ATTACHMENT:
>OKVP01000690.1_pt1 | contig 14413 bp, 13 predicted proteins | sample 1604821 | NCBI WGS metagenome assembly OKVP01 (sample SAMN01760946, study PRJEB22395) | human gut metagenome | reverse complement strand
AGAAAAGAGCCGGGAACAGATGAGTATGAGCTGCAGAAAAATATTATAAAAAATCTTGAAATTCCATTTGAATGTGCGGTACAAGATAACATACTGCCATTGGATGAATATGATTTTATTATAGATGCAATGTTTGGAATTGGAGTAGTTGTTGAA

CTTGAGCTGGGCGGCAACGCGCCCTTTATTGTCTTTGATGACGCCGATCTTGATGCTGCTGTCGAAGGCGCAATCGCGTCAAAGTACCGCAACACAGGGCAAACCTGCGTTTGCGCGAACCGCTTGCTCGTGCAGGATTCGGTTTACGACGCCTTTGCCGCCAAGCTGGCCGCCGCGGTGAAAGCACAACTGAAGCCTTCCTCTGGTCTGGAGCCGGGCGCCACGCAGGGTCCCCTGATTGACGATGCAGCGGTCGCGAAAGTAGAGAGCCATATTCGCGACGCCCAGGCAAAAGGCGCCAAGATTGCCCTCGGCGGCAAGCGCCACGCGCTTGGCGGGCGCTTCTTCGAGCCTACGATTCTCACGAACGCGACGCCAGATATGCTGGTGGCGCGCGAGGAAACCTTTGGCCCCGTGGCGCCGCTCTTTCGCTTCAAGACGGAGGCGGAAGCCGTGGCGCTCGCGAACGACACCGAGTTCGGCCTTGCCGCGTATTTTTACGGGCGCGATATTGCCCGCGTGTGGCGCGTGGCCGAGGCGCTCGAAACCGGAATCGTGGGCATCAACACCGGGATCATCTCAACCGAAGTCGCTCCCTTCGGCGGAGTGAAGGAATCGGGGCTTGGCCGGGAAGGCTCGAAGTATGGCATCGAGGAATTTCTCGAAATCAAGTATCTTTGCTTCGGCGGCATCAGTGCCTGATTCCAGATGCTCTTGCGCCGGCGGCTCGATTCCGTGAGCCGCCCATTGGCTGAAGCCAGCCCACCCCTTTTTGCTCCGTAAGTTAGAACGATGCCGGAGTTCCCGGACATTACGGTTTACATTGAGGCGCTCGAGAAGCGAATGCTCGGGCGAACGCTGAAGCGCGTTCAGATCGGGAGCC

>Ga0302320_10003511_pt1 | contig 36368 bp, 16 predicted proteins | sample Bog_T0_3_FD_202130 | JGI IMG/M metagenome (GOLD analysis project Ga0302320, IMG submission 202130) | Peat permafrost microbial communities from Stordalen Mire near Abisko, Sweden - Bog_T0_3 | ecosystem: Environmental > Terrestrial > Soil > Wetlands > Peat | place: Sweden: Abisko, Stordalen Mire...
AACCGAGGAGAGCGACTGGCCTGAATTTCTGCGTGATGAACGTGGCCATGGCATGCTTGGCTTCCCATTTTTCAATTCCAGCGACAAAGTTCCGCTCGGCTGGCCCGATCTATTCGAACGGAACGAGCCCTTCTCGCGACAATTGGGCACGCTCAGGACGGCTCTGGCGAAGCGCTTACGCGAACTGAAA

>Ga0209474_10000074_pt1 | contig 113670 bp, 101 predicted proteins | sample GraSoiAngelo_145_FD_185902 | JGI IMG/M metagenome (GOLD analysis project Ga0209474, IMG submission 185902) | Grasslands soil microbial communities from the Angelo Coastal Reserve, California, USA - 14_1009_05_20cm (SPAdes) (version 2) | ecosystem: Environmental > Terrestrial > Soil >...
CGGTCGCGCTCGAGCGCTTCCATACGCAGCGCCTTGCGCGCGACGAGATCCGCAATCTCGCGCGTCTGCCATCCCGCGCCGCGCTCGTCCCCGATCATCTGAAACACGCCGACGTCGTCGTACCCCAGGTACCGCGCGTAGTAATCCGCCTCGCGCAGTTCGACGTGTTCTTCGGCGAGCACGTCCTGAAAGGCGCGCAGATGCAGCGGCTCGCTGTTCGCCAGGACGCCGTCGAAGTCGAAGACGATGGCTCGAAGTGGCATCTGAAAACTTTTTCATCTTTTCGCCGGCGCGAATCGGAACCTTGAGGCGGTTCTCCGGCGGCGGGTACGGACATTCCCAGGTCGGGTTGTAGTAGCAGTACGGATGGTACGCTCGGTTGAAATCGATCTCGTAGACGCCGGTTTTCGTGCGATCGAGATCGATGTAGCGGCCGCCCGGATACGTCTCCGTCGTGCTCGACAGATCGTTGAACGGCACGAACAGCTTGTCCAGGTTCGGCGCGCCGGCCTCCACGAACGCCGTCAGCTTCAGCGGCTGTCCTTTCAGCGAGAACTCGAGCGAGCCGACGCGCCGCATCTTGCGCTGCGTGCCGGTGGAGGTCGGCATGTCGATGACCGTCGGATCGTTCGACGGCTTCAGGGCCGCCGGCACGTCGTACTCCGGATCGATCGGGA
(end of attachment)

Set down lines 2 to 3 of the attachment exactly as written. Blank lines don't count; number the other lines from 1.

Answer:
AGAAAAGAGCCGGGAACAGATGAGTATGAGCTGCAGAAAAATATTATAAAAAATCTTGAAATTCCATTTGAATGTGCGGTACAAGATAACATACTGCCATTGGATGAATATGATTTTATTATAGATGCAATGTTTGGAATTGGAGTAGTTGTTGAA

CTTGAGCTGGGCGGCAACGCGCCCTTTATTGTCTTTGATGACGCCGATCTTGATGCTGCTGTCGAAGGCGCAATCGCGTCAAAGTACCGCAACACAGGGCAAACCTGCGTTTGCGCGAACCGCTTGCTCGTGCAGGATTCGGTTTACGACGCCTTTGCCGCCAAGCTGGCCGCCGCGGTGAAAGCACAACTGAAGCCTTCCTCTGGTCTGGAGCCGGGCGCCACGCAGGGTCCCCTGATTGACGATGCAGCGGTCGCGAAAGTAGAGAGCCATATTCGCGACGCCCAGGCAAAAGGCGCCAAGATTGCCCTCGGCGGCAAGCGCCACGCGCTTGGCGGGCGCTTCTTCGAGCCTACGATTCTCACGAACGCGACGCCAGATATGCTGGTGGCGCGCGAGGAAACCTTTGGCCCCGTGGCGCCGCTCTTTCGCTTCAAGACGGAGGCGGAAGCCGTGGCGCTCGCGAACGACACCGAGTTCGGCCTTGCCGCGTATTTTTACGGGCGCGATATTGCCCGCGTGTGGCGCGTGGCCGAGGCGCTCGAAACCGGAATCGTGGGCATCAACACCGGGATCATCTCAACCGAAGTCGCTCCCTTCGGCGGAGTGAAGGAATCGGGGCTTGGCCGGGAAGGCTCGAAGTATGGCATCGAGGAATTTCTCGAAATCAAGTATCTTTGCTTCGGCGGCATCAGTGCCTGATTCCAGATGCTCTTGCGCCGGCGGCTCGATTCCGTGAGCCGCCCATTGGCTGAAGCCAGCCCACCCCTTTTTGCTCCGTAAGTTAGAACGATGCCGGAGTTCCCGGACATTACGGTTTACATTGAGGCGCTCGAGAAGCGAATGCTCGGGCGAACGCTGAAGCGCGTTCAGATCGGGAGCC